Thames Ironworks had been handed an eviction notice from their previous Hermit Road ground in October 1896 for violating their tenancy agreement and had to play their next four fixtures at the grounds of their opponents, until Thames' chairman Arnold Hills managed to lease a temporary piece of land for the team, located at Browning Road, East Ham. Thames' first game at their new home came on 6 March 1897 in a 3-2 win over Ilford. However, the new situation was not ideal, as explained by future Ironworks player and West Ham United manager Syd King in his 1906 book:
- '"For some reason, not altogether explained, the local public at this place did not take kindly to them and the records show that Browning Road was a wilderness both in the manner of luck and support." - Syd King, 'Book Of Football' (1906)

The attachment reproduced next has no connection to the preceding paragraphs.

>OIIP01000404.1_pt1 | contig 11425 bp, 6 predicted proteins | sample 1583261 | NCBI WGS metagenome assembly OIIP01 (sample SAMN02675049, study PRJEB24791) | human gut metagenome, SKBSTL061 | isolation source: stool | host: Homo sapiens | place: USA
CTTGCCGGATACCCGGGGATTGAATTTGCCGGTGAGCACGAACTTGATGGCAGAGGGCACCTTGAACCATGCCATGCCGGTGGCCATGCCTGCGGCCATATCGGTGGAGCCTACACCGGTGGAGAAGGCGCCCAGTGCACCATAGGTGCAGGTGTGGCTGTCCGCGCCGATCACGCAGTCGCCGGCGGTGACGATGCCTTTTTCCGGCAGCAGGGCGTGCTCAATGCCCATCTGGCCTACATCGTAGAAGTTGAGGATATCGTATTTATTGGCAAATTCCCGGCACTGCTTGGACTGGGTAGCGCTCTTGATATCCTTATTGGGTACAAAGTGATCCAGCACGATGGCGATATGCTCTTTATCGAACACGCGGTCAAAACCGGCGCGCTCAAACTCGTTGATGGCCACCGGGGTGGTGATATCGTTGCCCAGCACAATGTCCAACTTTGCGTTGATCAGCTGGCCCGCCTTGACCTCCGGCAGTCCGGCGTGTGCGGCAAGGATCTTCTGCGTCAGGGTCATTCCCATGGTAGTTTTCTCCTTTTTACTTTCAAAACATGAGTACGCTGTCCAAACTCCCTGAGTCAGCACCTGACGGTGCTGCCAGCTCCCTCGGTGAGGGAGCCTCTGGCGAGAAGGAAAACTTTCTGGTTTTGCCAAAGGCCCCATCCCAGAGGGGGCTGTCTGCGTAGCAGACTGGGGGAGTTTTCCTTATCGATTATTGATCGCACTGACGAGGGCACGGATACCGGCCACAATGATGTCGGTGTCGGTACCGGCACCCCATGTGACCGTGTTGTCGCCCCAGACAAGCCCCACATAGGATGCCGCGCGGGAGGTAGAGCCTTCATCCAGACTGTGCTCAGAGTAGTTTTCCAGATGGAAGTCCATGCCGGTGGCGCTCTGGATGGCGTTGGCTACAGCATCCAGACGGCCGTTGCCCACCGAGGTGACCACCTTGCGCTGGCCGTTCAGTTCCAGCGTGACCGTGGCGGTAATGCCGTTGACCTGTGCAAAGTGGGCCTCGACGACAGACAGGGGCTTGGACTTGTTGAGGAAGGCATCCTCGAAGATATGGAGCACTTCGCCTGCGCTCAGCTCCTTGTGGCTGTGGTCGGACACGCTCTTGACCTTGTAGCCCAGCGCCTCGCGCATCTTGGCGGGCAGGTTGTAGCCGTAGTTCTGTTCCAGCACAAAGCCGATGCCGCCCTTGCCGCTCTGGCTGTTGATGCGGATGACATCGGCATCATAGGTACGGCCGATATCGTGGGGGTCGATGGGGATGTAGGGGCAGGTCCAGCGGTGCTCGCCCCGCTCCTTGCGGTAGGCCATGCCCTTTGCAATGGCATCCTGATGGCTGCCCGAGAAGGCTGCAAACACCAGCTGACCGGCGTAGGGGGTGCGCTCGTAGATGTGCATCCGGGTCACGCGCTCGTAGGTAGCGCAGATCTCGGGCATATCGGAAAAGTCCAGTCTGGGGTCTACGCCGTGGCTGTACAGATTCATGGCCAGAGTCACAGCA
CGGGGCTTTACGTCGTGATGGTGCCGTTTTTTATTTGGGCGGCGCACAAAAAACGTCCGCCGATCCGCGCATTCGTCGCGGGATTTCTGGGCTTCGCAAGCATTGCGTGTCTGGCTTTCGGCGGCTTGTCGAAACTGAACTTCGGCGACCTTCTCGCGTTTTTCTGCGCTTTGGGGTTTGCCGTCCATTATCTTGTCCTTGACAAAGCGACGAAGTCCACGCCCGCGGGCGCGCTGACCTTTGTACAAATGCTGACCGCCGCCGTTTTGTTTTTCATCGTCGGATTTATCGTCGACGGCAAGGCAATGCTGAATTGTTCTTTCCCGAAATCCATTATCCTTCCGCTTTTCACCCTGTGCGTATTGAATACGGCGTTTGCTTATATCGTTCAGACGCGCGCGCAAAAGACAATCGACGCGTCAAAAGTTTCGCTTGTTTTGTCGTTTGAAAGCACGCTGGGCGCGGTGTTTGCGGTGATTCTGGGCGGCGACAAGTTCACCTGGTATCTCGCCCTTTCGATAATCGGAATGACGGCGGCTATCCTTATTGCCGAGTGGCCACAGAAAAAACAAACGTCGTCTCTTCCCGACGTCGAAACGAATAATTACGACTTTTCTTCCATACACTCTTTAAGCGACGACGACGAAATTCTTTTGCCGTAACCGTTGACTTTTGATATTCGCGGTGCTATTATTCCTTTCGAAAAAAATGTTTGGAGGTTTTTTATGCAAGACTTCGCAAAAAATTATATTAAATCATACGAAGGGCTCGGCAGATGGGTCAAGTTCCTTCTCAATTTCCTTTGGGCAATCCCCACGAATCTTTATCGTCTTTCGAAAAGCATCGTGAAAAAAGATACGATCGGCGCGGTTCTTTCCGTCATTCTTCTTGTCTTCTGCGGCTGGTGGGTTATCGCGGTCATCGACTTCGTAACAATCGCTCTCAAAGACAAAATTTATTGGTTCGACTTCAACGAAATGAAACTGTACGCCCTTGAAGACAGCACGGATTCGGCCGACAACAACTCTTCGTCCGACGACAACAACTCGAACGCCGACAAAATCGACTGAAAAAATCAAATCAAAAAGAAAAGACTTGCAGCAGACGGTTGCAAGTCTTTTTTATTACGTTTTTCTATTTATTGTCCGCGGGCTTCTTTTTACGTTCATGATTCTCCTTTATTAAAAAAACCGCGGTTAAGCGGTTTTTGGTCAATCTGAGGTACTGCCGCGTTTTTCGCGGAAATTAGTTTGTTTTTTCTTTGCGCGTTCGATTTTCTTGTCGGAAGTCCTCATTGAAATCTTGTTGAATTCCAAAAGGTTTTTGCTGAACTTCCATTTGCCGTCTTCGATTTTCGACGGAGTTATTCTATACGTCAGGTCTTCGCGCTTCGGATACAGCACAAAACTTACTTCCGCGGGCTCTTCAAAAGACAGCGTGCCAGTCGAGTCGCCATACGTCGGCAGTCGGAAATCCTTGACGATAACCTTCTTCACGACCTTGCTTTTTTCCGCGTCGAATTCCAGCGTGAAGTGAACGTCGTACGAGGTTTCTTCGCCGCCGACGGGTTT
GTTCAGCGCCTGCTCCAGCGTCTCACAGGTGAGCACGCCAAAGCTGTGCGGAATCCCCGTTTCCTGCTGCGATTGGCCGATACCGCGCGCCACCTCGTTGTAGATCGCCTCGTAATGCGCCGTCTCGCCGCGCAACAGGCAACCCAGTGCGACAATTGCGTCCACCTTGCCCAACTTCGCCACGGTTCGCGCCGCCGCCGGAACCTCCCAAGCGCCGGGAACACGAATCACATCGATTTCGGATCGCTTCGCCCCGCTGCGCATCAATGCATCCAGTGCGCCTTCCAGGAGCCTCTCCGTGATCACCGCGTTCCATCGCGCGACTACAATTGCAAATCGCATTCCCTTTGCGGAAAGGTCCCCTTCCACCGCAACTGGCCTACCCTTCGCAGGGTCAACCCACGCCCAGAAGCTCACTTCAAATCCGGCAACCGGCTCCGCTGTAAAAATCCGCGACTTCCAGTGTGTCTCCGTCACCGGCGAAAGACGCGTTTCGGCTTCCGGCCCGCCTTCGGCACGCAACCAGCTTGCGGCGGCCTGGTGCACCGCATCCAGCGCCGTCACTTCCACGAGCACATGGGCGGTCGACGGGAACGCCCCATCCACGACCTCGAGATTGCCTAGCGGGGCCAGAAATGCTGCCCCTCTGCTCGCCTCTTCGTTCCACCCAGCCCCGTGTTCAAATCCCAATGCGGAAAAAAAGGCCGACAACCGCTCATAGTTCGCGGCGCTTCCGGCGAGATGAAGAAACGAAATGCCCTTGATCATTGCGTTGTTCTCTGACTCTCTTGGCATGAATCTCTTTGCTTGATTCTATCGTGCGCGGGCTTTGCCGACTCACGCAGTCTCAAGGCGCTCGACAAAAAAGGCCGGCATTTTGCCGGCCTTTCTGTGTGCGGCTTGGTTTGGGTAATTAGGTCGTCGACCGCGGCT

With the club's presence never likely to be permanent, chairman Arnold Hills earmarked a large piece of land in Canning Town and would eventually spend £20,000 on the construction of the Memorial Grounds. On 8 April 1897 came not only Thames Ironworks' last game of the season but their last game at Browning Road. The game against Barking Woodville ended 1-1.
- Blows, Kirk & Hogg, Tony (2000). The Essential History of West Ham United. Headline. ISBN 0-7472-7036-8.
- Belton, Brian (2006). West Ham United Miscellany. Pennant Books. ISBN 0-9550394-4-4.
|This article about a London sports venue is a stub. You can help Wikipedia by expanding it.|